All States Must Recognize That Rare Diseases ARE Different
In the weeks ahead, Wisconsin will consider legislation to establish a “rare disease advisory council” in the state. With this important action, Wisconsin could become the 22nd state in the U.S. to acknowledge that patients and families affected by rare diseases have many unique needs and deserve support and services that are designed to meet those needs.
Unlike diseases such as cancer or heart disease that affect millions, many rare diseases affect only tens of thousands of people. Some ultra-rare diseases affect fewer than 2,000 people. But when we refer to “rare diseases,” we are talking about more than 8,000 different illnesses that collectively affect about one out of every ten people. More than 90% of rare diseases have no treatments available, as is the case for Niemann-Pick disease. When government and healthcare systems use a “cookie cutter” approach in addressing health issue, these efforts often do not reflect the very special needs of patients and families affected by rare diseases.
To examine the needs of rare disease individuals in the same manner as diseases that impact larger populations, like oncology or diabetes, is a failure to rare disease families and results in challenges from clinical trial design to FDA approvals and beyond. By establishing rare disease advisory councils, Wisconsin and all states in the U.S. can help to ensure that healthcare programs and services will be designed to effectively meet the needs of millions of individuals and families.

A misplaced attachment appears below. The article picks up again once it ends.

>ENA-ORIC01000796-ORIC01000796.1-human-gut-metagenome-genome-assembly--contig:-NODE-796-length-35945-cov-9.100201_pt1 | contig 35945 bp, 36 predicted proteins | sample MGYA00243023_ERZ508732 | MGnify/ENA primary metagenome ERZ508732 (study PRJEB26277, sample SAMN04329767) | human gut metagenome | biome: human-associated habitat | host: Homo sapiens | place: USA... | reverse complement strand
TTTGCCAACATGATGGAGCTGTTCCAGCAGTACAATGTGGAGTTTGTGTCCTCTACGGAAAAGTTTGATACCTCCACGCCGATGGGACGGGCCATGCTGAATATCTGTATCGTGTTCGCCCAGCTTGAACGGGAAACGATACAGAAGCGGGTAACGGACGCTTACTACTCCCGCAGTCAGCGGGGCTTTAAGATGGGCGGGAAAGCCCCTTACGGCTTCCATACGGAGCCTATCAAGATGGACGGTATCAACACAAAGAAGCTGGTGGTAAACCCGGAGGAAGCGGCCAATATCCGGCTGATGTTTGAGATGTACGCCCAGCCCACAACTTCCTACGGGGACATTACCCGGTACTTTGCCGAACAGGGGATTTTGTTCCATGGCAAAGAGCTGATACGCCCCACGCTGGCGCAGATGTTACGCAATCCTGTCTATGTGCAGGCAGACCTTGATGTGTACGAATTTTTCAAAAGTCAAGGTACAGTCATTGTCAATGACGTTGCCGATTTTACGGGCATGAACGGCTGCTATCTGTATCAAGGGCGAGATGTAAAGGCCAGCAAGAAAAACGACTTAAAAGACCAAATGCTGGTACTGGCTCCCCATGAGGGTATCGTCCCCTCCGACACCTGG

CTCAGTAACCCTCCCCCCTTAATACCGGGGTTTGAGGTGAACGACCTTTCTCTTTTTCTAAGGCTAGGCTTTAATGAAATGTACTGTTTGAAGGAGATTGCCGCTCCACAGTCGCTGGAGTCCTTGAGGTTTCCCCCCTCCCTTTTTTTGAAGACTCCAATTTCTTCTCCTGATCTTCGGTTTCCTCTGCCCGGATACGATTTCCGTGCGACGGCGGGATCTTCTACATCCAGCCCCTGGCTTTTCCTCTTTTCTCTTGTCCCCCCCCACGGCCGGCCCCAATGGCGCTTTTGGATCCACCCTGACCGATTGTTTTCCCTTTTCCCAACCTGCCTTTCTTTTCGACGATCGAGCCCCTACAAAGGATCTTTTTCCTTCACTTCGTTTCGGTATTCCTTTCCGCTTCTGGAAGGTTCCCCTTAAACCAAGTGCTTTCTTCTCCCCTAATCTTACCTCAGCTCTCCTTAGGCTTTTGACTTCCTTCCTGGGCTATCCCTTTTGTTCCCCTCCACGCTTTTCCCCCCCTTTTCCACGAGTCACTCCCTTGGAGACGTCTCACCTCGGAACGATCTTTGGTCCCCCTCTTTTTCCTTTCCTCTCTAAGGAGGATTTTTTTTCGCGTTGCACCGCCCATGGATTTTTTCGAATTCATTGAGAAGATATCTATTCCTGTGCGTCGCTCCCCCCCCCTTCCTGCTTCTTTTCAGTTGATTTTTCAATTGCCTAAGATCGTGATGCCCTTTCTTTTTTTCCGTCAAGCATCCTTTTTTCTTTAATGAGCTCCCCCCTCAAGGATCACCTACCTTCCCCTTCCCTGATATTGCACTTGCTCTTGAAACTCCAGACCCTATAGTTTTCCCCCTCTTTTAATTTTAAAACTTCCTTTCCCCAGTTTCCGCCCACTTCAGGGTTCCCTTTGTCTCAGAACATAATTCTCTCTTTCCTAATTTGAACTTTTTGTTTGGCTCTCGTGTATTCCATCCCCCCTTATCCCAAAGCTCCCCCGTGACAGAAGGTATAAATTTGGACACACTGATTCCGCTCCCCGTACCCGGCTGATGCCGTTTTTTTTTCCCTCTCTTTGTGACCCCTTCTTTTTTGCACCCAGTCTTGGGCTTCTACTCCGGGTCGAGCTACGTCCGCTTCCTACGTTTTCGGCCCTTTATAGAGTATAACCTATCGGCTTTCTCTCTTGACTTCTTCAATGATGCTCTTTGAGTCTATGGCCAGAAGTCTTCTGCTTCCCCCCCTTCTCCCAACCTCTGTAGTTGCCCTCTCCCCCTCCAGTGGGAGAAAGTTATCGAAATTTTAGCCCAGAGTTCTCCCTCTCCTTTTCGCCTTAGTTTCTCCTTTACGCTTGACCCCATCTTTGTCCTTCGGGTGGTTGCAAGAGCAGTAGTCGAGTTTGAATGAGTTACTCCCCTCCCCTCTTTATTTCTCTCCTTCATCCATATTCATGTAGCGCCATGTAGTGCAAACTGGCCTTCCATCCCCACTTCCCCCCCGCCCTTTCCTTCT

In every state, a dedicated council of medical and healthcare experts can give rare disease patients a unified voice in state government, helping to shape policies and use healthcare resources more effectively and efficiently. Councils can also provide essential input to elected officials and other state leaders on issues including rare disease research, education, diagnosis, and treatment. In most states, councils prepare reports and provide recommendations that can help to guide healthcare decisions made by governors, legislatures and other relevant agencies.
For patient advocacy and service organizations like the National Niemann-Pick Disease Foundation, rare disease advisory councils can play a critical role in supporting our work and helping us advance our missions. Councils are a platform that can bring together a diverse group of stakeholders working together to identify and solve pressing challenges. They can also provide feedback, identify innovative solutions and access resources that can ease the burden on state healthcare systems.
Many leading rare disease organizations including NNPDF, the National Organization for Rare Diseases and others have expressed their support for establishment of a rare disease advisory council in Wisconsin. We strongly urge leaders in the state to demonstrate their commitment to people affected by rare diseases by establishing a council, and we encourage all remaining states to take this important step.
Both individually and collectively, rare and ultra-rare diseases ARE different. Rare disease advisory councils can help to make sure that healthcare decisions will bring patients and families more of the specialized services, support, and access to treatments and care that they need.